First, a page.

Tuesday, October 6, 2009

The weakening watchdog role

By Breia Brissey 

It only takes one journalism class to hear about the watchdog principle of journalism. For that matter, anyone who knows anything at all about journalism (classes or not), should probably know about the watchdog principle. The term has become synonymous with the work of journalists. 
“Today journalists continue to see the watchdog role as central to their work .... and the watchdog role was second, after informing the public, among the answers journalists volunteered as to what distinguished their profession from other types of communication” (Kovach and Rosenstiel, 143).

This idea that journalists are watchdogs stems from a completely different era. Journalists can easily point to the Watergate scandal or the Vietnam War as the golden age of watchdog journalism. But with few exceptions, most of us probably can't point to a story that holds the same weight as Watergate in recent years.

Kovach and Rosentiel go on to say this watchdog role has, in fact, weakened. As journalists we’ve gotten away from the idea of monitoring power, and instead our “investigative reporting is tabloid treatment of everyday circumstances” (151). Because we've let the principle of watchdog slip away, it's become more of amusement than any sort of help to the public. 

I came across this headline last week: “Don’t Bail Out Newspapers - Let Them Die and Get Out of the Way.” Click here to read the post from Newsweek. I was surprised that a journalist felt so strongly about the death of newspapers. He attacks the idea that journalism actually serves any kind of role as a public forum or watchdog. “As soon as papers got desperate for cash, they dropped their sacred principles as readily as a call girl sheds her clothes.” Ouch! (For a follow up, the author of the blog went on NPR earlier this week. Click here for a transcript of his interview.)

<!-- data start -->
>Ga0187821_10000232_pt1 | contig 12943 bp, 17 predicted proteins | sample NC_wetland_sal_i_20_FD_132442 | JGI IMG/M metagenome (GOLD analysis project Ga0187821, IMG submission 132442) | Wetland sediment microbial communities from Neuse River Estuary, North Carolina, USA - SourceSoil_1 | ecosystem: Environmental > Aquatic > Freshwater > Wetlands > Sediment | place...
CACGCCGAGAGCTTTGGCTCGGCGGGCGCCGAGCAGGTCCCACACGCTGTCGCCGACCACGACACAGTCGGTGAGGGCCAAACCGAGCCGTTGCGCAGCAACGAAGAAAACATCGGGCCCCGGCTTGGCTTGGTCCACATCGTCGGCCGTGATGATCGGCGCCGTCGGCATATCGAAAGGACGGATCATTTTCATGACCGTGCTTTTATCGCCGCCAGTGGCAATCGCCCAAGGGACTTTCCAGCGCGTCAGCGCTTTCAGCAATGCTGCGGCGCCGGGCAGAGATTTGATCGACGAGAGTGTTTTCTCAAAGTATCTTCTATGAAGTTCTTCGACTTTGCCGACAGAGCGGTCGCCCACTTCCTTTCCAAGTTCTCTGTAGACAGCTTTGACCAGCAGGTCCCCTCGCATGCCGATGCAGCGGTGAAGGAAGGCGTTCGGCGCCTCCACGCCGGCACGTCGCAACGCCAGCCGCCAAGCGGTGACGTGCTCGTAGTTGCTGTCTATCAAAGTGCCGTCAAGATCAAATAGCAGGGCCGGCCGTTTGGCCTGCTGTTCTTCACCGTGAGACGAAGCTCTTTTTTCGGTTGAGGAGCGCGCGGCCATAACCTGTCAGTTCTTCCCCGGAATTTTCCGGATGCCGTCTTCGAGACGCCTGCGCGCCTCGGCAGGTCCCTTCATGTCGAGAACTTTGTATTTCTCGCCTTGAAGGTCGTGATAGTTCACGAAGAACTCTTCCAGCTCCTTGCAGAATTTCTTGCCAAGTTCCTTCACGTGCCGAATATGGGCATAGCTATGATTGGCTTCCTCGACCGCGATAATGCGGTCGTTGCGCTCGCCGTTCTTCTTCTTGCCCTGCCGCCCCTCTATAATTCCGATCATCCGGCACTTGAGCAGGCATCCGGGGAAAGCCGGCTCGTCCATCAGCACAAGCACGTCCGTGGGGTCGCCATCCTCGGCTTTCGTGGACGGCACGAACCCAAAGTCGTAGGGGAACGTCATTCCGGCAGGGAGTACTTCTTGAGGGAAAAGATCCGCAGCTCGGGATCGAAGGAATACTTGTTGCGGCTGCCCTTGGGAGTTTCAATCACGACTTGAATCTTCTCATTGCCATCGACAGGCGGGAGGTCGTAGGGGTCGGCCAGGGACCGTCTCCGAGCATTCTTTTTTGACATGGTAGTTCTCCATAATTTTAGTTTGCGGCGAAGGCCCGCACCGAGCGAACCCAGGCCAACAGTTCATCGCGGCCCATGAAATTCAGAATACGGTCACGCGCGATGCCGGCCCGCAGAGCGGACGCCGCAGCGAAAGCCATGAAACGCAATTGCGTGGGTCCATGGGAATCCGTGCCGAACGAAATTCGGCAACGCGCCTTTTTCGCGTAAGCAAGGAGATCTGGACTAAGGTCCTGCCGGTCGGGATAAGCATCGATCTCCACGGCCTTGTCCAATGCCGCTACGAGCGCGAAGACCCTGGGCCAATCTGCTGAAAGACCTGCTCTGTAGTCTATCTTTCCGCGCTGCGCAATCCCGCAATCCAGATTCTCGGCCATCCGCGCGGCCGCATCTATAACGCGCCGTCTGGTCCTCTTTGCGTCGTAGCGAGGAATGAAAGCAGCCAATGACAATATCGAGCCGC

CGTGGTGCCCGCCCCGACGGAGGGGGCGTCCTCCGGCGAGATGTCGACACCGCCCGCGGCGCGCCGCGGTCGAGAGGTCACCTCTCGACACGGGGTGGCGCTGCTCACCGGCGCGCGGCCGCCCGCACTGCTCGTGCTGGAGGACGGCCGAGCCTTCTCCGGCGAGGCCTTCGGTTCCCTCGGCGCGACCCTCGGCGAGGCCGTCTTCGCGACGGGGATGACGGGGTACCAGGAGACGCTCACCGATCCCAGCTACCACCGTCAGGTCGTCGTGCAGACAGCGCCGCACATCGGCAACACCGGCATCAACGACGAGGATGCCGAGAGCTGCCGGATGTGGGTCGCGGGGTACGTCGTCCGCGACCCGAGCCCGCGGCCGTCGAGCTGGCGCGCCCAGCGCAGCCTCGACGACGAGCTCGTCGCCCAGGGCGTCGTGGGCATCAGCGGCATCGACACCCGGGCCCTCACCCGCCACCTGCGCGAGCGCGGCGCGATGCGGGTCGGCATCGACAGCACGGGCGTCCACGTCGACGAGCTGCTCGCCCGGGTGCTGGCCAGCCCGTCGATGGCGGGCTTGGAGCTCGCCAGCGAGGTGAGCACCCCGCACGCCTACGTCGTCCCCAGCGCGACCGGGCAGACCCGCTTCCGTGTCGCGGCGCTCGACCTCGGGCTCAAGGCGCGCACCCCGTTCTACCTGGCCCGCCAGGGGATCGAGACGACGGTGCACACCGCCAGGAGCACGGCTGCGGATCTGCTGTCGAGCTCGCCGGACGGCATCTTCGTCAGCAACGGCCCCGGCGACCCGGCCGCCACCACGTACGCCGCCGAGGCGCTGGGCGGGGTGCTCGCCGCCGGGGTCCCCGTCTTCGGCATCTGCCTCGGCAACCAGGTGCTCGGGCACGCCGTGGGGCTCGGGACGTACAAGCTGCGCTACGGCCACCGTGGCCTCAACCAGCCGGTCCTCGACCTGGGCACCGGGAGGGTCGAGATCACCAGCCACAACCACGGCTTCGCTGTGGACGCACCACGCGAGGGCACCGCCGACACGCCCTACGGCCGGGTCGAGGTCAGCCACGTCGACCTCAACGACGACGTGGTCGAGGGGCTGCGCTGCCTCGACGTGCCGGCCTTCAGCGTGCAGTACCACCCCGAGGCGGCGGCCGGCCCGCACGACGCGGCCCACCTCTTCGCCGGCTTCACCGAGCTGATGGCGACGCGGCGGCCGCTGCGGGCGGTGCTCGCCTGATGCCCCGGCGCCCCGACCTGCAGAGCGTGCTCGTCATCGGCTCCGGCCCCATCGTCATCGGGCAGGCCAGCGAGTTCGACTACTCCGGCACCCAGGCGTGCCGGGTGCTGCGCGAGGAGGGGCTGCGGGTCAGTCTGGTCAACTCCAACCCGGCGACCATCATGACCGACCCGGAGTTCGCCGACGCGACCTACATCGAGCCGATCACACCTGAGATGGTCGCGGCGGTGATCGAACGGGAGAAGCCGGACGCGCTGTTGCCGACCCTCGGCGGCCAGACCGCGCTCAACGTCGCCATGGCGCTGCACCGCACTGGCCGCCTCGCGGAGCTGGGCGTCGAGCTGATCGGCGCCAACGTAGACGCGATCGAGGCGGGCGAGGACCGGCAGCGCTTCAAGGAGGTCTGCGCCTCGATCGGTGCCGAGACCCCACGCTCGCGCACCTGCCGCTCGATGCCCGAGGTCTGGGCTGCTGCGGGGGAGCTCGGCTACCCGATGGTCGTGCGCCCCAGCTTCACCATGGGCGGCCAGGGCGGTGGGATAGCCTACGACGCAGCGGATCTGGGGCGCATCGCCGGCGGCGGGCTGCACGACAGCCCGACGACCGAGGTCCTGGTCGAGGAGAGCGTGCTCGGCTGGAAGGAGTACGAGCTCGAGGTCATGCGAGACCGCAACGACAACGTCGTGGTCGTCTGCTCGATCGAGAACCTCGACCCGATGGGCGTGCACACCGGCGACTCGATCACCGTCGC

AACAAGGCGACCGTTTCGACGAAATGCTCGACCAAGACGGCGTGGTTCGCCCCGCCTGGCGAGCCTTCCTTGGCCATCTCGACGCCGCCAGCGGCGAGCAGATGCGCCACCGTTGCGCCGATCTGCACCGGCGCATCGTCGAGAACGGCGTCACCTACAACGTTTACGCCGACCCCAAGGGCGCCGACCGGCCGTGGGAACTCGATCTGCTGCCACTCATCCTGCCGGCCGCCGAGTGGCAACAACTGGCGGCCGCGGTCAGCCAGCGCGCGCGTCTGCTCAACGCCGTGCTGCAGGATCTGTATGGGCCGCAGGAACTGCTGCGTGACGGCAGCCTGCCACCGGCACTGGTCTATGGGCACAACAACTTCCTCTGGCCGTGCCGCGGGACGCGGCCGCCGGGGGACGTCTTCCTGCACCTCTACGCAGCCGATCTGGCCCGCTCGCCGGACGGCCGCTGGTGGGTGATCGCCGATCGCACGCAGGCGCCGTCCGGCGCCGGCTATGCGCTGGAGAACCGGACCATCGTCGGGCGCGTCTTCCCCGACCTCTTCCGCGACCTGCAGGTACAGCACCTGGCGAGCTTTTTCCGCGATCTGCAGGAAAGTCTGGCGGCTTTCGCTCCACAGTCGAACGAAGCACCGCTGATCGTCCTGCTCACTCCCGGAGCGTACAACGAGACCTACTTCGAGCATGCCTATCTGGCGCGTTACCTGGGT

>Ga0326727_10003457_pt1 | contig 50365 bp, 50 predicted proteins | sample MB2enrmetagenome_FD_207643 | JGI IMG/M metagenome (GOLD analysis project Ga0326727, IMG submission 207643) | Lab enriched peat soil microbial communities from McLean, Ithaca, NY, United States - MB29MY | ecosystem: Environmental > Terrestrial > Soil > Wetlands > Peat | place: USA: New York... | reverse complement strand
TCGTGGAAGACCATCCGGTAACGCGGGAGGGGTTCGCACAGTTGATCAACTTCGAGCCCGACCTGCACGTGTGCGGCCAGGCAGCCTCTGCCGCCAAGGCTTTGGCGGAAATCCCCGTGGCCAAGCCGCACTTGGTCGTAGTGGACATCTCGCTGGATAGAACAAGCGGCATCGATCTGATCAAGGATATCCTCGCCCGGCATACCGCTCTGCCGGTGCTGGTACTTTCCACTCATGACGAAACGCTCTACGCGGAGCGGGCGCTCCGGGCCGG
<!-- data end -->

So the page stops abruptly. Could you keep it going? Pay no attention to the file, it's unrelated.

This article hit me because if journalists can have such a negative outlook on journalism, then how can we expect our audiences to look to us for guidance? 

Patterson and Seib attribute this decline to two main things: "For one thing, politicians' statements are often expressions of value rather than fact, and thus not subject to truth tests. Second investigative reporting requires a level of time and information that journalists do not routinely possess" (137). 

I believe that second principle is the heart of the matter. I understand there are certain financial pressures that are facing the journalists today, along with the pressure of our changing media structure. We've got advertisers to please and multimedia projects to produce. We've moved into this digital age that journalists haven't had to deal with in the past. So I understand how it's much easier said than done for journalists to uphold the same watchdog standards that our predecessors held. But I think if we're all truly honest, there is a level of laziness. I think it's the big elephant in the room. People don't want to admit that that is what is really going on. But like Patterson and Seib said, journalists just aren't devoting the time like they used to. And when journalists continually give stories tabloid treatment, posed as watchdog or investigative journalism, it means that the audience is less likely to trust us. Journalists have become the boy who cried wolf. (Thanks to Kovach and Rosenstiel for this analogy.)

Although there are a lot of obvious problems with the watchdog role from a journalistic standpoint, the general audience isn't faultless. Yes, journalists have a role in informing the public, but that doesn't always mean the public is going to listen. As Patterson and Seib point out, "... though most Americans cannot recall the names of their two U.S. senators, they have seen or heard the names many times over in the news" (134). This certainly doesn't make the job of journalists any easier. We're competing for the attention of people who have endless options for distractions.

So what do you all think? I think it's clear the watchdog role has, in fact, weakened. But do you see any hope for the future? 
And what do you think about that Newsweek post? If there are journalists out there who don't see much hope for the future of newspapers, then we've already got some major problems within the profession. Do you think those have to be dealt with before we can even address the issues of informing the public? 

1 comment:

  1. I think the watchdog role is the one of the most essential elements of journalism. By journalists doing good job of watchdog role, the news stories can be more objective, and gives the information that the public has right to know. But I agree with the journalism today weakening in watchdog role. I believe this is because of the new form of media which is online. What we see in online media are not as qualitative as the traditional media. But it has its good sides as well. So the journalists need to remember to think carefully about the core elements of journalism whether they are doing new types of media or the other.